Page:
Yeah, there must be. I did have the link there before but when I tried to submit it a popup message told me new users can't have hyperlinks, so I removed it again. Thanks for the edit! –  Andre Miller May 26 '09 at 12:15

The Regex Coach has helped me a lot - it supports pretty much all the intricacies of regular expressions; you see in real time how your modifications operate on the string; also has a visual representation of the parse tree.

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Gotta give refiddle.com a try. Their corpus tests make it really easy to design patterns for a known set of data. You can test ruby, .NET and JavaScript expressions.

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The human brain will create better and more readable regexes than any RegexBuddy. Regardless of how much a piece of software may help you develop faster regexes, there are several problems you'll have with these regexes:

  1. They'll probably look pretty awful, and enforce the idea of regexes as write-only.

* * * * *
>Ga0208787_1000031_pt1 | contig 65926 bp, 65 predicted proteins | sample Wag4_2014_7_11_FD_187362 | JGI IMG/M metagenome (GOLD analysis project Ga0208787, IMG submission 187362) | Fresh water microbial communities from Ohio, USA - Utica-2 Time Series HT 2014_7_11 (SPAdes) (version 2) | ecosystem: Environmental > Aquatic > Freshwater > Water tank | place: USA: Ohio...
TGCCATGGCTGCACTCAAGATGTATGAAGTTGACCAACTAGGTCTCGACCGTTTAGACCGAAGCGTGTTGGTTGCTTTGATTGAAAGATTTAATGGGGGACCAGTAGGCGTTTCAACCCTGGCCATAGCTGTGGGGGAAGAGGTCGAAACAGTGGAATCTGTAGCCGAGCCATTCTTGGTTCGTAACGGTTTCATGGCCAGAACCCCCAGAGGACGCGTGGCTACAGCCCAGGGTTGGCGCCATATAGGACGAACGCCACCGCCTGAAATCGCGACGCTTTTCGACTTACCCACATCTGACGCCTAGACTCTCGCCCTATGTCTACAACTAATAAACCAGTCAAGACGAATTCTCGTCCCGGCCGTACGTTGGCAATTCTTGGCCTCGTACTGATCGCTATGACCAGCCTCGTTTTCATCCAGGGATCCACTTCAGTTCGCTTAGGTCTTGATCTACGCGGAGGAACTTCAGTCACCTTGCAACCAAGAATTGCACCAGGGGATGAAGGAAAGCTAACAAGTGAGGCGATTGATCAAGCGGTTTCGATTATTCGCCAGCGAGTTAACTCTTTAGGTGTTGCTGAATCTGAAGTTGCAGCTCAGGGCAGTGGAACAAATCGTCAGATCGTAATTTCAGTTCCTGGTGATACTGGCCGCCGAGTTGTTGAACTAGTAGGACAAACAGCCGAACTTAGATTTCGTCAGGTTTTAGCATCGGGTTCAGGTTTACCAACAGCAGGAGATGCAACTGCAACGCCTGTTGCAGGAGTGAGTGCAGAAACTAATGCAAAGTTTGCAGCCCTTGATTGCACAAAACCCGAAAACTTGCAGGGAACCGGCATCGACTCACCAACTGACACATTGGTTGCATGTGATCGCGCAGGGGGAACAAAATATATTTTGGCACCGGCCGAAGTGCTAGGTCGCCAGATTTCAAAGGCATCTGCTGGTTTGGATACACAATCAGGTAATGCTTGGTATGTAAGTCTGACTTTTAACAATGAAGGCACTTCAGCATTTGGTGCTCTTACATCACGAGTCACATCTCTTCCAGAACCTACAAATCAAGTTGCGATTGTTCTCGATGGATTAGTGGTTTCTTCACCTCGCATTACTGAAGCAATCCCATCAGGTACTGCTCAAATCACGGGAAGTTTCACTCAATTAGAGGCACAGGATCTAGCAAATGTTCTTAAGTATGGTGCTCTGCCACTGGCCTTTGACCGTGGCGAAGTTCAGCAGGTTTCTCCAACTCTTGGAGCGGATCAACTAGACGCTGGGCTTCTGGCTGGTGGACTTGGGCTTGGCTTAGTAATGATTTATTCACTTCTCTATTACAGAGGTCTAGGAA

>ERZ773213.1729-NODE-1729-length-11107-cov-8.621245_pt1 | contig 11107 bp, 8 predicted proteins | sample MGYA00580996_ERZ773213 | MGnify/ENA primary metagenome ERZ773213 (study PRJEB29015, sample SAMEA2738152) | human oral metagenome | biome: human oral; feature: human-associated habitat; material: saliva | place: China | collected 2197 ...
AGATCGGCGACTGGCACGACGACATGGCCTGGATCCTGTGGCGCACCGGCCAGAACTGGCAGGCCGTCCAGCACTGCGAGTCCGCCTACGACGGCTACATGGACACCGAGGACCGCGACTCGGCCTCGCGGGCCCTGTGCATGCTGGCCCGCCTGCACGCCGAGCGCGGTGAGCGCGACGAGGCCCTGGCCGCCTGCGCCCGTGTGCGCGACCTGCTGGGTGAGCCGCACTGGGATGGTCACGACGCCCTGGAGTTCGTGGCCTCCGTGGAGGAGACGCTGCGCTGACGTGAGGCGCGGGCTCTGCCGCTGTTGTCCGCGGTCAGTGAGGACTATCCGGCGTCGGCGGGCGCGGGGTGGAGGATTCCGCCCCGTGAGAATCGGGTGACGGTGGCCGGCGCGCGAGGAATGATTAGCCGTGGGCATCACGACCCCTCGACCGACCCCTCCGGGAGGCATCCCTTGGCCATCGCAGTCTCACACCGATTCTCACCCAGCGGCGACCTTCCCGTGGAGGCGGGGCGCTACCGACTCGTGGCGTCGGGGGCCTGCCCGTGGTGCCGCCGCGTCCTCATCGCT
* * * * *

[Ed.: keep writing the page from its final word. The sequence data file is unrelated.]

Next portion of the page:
2. They'll probably be inefficient, and use weird/unnecessary solutions.
  3. You won't understand what's going on in the regex, which means you'll be a cargo-cult programmer.

In the end, learning regular expressions will make you a better programmer - you'll be able to read other people's code and understand what it does, as well as being able to write your own regexes on the fly, which will usually be faster than stopping your coding workflow, turning to some external program, coming up with a list of test cases that should pass or fail, and then copying and pasting the resulting generated regex into your code without knowing what it does.